Art … Latino Style

Art … Latino Style
September 19
00:00 2014

Delta Arts Center opens “Punto De Vista – Latino Perspectives III”

(pictured above:  Gustavo De Los Rios discusses his art with an attendee.)

The diversity of Latino art can be seen on the walls of the Delta Arts Center.
The “Punto De Vista – Latino Perspectives III” exhibit kicked off Sept. 5 with a lively reception. The Hispanic Arts Initiative, which uses art and education to raise awareness of Latino culture, is behind the showing.


Nadiyah Quander addresses the large crowd of attendees.

Mayor Allen Joines speaks.

Mayor Allen Joines speaks.

About 250 people, including Mayor Allen Joines, attended the opening. They enjoyed Latin food and were rapt by several live dance performances.

Thirteen North Carolina artists who originally hail from throughout the vast Spanish-speaking world are featured in the exhibit, which is being billed as “A Cultural Journey Through Art.”

There have been two previous “Punto De Vista- Latino Perspectives” exhibits; both were held downtown at the Milton Rhodes Center for the Arts. Hispanic Arts Initiative Director Maria Sánchez-Boudy said the change of venue to the Delta Arts Center, which traditionally focuses on African American art, would help to bring attention the sometimes overlooked influence that Africa has had on Latino culture.

Hispanic Arts Initiative Director Maria Sánchez-Boudy (left) with Delta Arts Center Executive Director Nadiyah Quander.

Hispanic Arts Initiative Director Maria Sánchez-Boudy (left) with Delta Arts Center Executive Director Nadiyah Quander.

“We wanted to explore the cultural heritage between Latinos and African Americans,” she said. “We do have a shared cultural heritage.”

Delta Arts Executive Director Nadiyah Quander is hopeful that the exhibit will start to build a bridge between the two cultures.

“We’re really looking to show solidarity between the Latino and African American communities as we continue to co-exist and co-habitat … we’re living in the same neighbors, and we want to show unity between the two communities,” she said.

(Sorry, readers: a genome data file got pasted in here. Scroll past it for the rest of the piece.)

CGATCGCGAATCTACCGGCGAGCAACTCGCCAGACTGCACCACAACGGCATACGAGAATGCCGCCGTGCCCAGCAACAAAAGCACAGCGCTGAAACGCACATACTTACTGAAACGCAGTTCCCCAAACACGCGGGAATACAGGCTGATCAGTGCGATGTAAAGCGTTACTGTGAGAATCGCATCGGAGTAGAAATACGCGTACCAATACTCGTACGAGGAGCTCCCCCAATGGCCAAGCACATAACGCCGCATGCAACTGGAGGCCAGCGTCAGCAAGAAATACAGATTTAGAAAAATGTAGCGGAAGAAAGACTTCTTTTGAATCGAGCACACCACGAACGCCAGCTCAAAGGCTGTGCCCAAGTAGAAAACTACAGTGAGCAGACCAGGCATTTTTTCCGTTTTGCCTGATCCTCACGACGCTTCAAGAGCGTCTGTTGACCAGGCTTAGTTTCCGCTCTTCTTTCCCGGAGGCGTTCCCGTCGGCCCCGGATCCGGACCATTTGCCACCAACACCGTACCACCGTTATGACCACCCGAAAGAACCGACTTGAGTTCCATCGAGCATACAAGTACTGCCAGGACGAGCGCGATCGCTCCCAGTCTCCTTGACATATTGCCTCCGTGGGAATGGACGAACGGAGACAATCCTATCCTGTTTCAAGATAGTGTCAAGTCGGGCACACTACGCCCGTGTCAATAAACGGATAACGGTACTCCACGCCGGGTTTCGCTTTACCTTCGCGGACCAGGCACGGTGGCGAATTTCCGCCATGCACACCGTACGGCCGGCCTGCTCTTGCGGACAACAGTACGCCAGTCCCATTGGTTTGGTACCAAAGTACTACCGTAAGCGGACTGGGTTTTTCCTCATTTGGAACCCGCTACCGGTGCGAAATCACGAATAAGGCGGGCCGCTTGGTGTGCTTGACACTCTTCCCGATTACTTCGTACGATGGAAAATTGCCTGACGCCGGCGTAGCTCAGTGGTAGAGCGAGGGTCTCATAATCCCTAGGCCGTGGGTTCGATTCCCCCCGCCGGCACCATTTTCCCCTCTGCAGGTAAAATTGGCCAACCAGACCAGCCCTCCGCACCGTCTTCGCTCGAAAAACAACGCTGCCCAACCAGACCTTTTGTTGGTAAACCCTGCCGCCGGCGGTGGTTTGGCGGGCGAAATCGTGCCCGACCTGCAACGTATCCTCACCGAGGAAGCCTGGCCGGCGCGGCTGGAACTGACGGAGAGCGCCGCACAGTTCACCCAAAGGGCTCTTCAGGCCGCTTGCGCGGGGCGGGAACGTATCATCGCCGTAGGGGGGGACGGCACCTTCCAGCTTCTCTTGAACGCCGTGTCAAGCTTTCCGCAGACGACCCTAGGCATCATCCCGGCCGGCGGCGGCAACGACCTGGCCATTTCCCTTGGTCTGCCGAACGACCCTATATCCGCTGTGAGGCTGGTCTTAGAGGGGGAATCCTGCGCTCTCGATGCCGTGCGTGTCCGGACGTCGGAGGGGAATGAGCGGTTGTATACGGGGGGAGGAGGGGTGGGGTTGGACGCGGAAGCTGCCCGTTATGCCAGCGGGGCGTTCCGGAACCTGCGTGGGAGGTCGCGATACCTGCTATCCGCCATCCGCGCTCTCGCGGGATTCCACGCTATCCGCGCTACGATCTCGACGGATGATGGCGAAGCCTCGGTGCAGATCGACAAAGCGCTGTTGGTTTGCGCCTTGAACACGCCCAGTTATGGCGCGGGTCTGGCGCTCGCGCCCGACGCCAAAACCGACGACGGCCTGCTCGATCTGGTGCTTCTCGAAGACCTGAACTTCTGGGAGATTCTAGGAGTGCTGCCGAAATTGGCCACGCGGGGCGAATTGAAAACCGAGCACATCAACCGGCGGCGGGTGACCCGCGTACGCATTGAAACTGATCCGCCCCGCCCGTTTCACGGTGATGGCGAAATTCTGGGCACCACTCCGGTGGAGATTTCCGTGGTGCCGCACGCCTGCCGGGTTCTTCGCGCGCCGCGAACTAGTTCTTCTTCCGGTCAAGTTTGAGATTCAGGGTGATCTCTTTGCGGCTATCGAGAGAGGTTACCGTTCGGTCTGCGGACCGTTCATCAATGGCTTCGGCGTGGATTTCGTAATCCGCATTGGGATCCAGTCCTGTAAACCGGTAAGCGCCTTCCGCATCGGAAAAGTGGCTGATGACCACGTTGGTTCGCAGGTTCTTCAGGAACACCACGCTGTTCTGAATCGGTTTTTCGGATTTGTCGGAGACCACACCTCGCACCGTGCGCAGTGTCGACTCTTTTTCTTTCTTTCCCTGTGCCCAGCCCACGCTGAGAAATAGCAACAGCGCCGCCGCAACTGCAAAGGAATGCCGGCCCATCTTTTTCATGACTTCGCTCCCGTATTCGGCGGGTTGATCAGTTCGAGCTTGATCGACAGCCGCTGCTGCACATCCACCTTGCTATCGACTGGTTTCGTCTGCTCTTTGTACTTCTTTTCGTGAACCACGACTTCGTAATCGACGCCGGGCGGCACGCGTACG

The art wasn’t just on the walls at the opening. A vividly-attired Jubelin Ramirez dazzled with her Salsa and Samba performances. John Archer and Ela Feliz did Merengue and Bachata routines. Daniel “Oseiku” Diaz, well-know for his African drumming, provided the dancers with musical accompaniment.

Jubelin Ramirez dances as Oseiku drums.

Jubelin Ramirez dances as Oseiku drums.

John Archer and Ela Feliz heat up the dance floor.

John Archer and Ela Feliz heat up the dance floor.

The Hispanic Arts Initiative is planning to launch a concert series next year that will feature live music and dancers, Sánchez-Boudy said. With all of its programs, the Initiative strives to drive home the point that the Latino community is vast.

“Everyone thinks we come from one country, when we come from 22,” said Sánchez-Boudy, who is from Cuba.
Punto De Vista artist Diana Isabel Vásquez-Zurita came with her family from Ecuador in 2009. She graduated from Salem College in 2013 with a degree in studio art and works at a printing press while she is starting her own web design firm, Digital Minds Studio.

She’s had her paintings displayed at several exhibits. One of her three paintings on display at Delta Arts was sold during the opening. It was only the second time she’d sold a piece.

Isabel Vásquez-Zurita with some of her art.

Isabel Vásquez-Zurita with some of her art.

“When I do art, I don’t feel like I’m making art for myself; I’m just making art for other people to enjoy and see,” she said.

Sculptures and paintings by Durham artist Kayla Garcia are on display. Her work focuses on a timely subject – domestic violence. The Meredith College graduate said she is a full-time artist on top of her full-time day job. She plans to open her own gallery, Kayla Rose Studios, next year.

Kayla Garcia with two of her pieces.

Kayla Garcia with two of her pieces.

“My father is Mexican American and my mother is Irish, and I’m very happy to know (Hispanic Arts) asked me to join,” said the Texas native. “I love the culture, the Latino culture in general, and also showing the rest of the world what these people from all these different countries are doing.”

Gustavo De Los Rios, a native of Columbia, has two large octagonal surrealist paintings on display. A professional artist for more then three decades, he currently has a studio at Artspace in Raleigh. He said making a living as artist can have its ups and downs.

“It’s like being a monk; It’s being like a priest – you have to have faith,” he said with a laugh.
He said he loved the variety of pieces and artists at the Delta show, his first in Winston-Salem. He said the exhibit showcases the large Latino arts community that is starting to gain more exposure and recognition.

“Ten years ago, you would never see a Hispanic show in Raleigh. Now, the whole thing is starting to flourish,” he said.

Quander, whose been Delta director since March, was over the moon about the large, diverse crowd at the opening. She says it showed that the community wants to support Delta Arts when given a chance.

The Delta Arts Center is located at 2611 New Walkertown Rd. and is open from is open from 10 a.m. to 5 p.m. Monday through Friday and from 11 a.m. – 3 p.m. on Saturday. Learn more at  or by calling 336-722-2625.

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Todd Luck

Todd Luck

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